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Late on the night of May 11, Daniel Burton returned from work to his Waynesville home and found a scene that horrified him: dead bodies covered in blood.

When he called 911 at 10:39 p.m., it set off a sequence of events that led to the activation of the Bartholomew County Death Investigation Team, a multiagency collaboration used in cases when deaths are suspicious and could be homicides.

Sheriff’s deputies arrived 12 minutes later. Four people were found shot to death, and one of those victims also had been stabbed. A call went out to activate the team, which includes the Bartholomew County Sheriff’s Department, Columbus Police Department, Indiana State Police, Bartholomew County Prosecutor’s Office and the Bartholomew County coroner.

Their immediate mission was to collect evidence, follow leads, conduct interviews and identify suspects.

Bartholomew County Sheriff Mark Gorbett said the team’s effort and the support and resources provided by the other agencies played an instrumental role in identifying Samuel E. Sallee of Columbus as the prime and only suspect and the eventual Dec. 13 charging of Sallee with four counts of murder for the deaths of:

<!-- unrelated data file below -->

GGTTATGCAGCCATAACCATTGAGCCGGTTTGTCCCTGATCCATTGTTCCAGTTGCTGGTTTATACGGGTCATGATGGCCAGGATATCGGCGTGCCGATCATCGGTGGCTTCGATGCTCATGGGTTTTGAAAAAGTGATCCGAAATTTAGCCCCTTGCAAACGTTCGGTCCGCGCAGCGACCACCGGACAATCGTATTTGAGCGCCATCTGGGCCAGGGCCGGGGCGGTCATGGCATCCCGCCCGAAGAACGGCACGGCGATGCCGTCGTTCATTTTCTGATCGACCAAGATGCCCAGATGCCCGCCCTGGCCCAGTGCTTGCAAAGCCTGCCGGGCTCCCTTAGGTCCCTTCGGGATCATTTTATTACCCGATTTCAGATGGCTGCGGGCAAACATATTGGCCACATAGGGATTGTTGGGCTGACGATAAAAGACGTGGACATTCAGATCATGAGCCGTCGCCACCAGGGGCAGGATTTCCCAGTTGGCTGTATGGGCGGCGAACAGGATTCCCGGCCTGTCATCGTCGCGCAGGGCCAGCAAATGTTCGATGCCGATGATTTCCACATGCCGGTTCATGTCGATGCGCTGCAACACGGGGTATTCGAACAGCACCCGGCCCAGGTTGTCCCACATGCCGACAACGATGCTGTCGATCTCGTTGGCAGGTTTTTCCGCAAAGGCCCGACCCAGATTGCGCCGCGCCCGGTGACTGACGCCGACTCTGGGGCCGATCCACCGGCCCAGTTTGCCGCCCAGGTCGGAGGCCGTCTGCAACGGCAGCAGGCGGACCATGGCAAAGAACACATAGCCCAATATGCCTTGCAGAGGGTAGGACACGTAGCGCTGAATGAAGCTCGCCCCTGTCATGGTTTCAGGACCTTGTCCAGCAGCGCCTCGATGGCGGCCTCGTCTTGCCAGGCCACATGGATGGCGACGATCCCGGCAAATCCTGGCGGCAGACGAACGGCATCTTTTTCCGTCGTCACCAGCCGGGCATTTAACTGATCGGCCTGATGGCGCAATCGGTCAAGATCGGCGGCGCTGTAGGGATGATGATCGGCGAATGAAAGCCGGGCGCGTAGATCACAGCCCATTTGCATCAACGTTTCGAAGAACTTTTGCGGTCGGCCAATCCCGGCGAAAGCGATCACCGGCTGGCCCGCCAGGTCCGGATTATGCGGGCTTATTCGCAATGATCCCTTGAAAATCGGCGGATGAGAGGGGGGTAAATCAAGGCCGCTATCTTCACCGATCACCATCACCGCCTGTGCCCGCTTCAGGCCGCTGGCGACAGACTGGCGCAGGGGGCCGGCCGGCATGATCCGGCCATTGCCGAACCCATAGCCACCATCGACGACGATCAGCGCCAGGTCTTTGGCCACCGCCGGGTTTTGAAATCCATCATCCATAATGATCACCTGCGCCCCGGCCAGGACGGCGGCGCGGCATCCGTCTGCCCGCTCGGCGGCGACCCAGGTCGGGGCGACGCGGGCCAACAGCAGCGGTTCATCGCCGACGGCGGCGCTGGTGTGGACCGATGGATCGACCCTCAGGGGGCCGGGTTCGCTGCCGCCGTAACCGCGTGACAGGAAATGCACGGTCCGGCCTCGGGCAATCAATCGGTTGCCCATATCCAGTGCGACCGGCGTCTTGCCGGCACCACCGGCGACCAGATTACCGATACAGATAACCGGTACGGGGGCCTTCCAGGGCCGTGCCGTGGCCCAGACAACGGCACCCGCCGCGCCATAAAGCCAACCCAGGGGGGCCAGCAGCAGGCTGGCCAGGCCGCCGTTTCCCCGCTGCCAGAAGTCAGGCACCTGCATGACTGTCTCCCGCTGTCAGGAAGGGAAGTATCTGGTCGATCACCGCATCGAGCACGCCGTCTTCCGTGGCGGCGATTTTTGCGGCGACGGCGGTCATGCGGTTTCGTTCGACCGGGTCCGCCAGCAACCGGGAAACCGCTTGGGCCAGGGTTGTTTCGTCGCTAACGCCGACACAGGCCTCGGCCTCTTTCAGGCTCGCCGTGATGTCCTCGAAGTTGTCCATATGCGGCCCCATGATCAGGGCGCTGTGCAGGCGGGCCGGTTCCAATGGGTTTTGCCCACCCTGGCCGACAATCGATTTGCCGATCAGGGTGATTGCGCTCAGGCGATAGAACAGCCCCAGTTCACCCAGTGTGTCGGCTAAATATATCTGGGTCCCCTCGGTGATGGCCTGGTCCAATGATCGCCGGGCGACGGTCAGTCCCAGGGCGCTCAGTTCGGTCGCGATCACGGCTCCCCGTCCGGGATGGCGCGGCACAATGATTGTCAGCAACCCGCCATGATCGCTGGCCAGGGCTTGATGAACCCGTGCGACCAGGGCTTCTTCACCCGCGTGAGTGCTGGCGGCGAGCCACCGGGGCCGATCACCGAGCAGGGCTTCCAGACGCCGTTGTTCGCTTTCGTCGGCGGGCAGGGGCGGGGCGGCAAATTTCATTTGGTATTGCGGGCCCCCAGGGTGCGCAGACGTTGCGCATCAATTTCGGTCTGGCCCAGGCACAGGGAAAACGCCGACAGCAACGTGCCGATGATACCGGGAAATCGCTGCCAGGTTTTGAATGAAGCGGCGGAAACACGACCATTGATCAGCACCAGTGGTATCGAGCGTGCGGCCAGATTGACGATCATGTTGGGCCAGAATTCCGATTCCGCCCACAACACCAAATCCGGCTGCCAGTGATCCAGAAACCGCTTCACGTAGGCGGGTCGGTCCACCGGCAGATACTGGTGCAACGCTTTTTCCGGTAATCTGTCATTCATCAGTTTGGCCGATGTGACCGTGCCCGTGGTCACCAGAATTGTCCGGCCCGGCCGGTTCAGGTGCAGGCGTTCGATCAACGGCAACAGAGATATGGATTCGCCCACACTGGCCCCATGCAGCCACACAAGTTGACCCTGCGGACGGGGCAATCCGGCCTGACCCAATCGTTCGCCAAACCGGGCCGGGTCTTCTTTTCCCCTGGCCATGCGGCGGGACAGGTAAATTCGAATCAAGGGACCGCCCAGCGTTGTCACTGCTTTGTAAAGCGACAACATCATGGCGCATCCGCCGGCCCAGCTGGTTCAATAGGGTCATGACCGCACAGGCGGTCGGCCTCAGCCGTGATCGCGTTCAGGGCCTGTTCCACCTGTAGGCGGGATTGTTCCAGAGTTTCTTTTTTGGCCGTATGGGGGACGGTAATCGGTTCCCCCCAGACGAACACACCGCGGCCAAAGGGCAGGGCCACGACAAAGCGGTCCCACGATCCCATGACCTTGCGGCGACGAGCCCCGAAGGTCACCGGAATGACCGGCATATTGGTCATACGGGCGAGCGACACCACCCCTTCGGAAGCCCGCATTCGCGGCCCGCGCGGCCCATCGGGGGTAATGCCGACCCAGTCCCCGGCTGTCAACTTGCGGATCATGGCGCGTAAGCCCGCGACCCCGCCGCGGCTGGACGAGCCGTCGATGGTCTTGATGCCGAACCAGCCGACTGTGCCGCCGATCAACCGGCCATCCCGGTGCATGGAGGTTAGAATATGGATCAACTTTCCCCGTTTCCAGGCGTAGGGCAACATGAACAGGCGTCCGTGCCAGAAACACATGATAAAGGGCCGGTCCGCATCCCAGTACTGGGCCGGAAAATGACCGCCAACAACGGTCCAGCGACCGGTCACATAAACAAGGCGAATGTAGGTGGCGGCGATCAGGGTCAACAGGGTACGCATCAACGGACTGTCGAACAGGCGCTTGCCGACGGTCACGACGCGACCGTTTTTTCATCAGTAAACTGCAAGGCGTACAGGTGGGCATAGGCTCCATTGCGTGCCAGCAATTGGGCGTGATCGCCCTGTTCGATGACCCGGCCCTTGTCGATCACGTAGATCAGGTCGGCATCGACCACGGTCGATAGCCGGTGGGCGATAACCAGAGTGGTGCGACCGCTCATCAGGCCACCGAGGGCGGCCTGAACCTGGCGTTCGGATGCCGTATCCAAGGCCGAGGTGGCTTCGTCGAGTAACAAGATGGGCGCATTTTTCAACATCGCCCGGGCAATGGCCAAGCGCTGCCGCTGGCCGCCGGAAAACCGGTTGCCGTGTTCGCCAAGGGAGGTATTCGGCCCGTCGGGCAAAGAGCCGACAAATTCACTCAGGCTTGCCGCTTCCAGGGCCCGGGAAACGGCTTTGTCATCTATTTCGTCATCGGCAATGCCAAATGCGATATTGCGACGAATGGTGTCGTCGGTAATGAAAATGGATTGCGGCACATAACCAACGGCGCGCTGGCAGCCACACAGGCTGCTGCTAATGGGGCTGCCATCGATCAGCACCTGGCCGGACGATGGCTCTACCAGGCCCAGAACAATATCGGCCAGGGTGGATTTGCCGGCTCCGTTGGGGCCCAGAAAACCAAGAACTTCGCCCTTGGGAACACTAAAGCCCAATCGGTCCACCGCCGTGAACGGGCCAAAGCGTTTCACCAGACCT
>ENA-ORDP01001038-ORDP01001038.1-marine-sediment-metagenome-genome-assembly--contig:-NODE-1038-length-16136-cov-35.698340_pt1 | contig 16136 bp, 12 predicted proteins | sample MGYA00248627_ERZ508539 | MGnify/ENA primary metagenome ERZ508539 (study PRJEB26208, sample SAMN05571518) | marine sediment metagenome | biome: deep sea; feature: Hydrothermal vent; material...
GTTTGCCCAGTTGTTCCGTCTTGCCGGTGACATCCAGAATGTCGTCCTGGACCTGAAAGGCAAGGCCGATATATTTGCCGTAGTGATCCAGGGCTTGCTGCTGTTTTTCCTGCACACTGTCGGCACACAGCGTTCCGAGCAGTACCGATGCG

Katheryn M. Burton, 53, 2634 E. Main Cross St.

Shawn L. Burton, 40, 2634 E. Main Cross St.

Aaron T. Cross, 41,

Columbus

Thomas W. Smith, 39, Columbus

“It speaks volumes about the people involved,” Gorbett said.

When a case like the Waynesville slayings occurs, everybody immediately

pitches in, Gorbett said.

The additional manpower provides valuable help.

“I have limited resources as sheriff with 40 police but 70,000-plus people in the county,” Gorbett said.

The Death Investigation Team’s roots actually are tied to Waynesville. In September 1998, four bodies, including those of three children, were discovered in shallow graves a half-mile northeast of the small town.

Robert Bassett Jr. of Rosstown was convicted of the murders in July 2001, but the Indiana Supreme Court overturned the ruling. He was tried again and convicted in 2006, and his conviction was upheld on appeal in 2008.

Coroner Larry Fisher and Gorbett said it was this case that led to the formation of the Bartholomew County Death Investigation Team in the 1990s.

Sheriff David Mann, Prosecutor Joe Koenig, Trooper Steve Holland — now the head of the Indiana State Police Laboratory — and others brainstormed what to do.

“People got their heads together and thought it would be a good idea,” Fisher said.

The local team was modeled after what some counties already had in place, although death investigation teams were not as common in the state then as they are now, Fisher said.

Smaller communities typically have some type of collaborative agreement among agencies because individually they do not have the resources that departments have in large metro areas, such as Indianapolis or Evansville. Departments there have dozens of crime scene technicians and their own laboratories to conducts ballistics and other tests, Fisher said.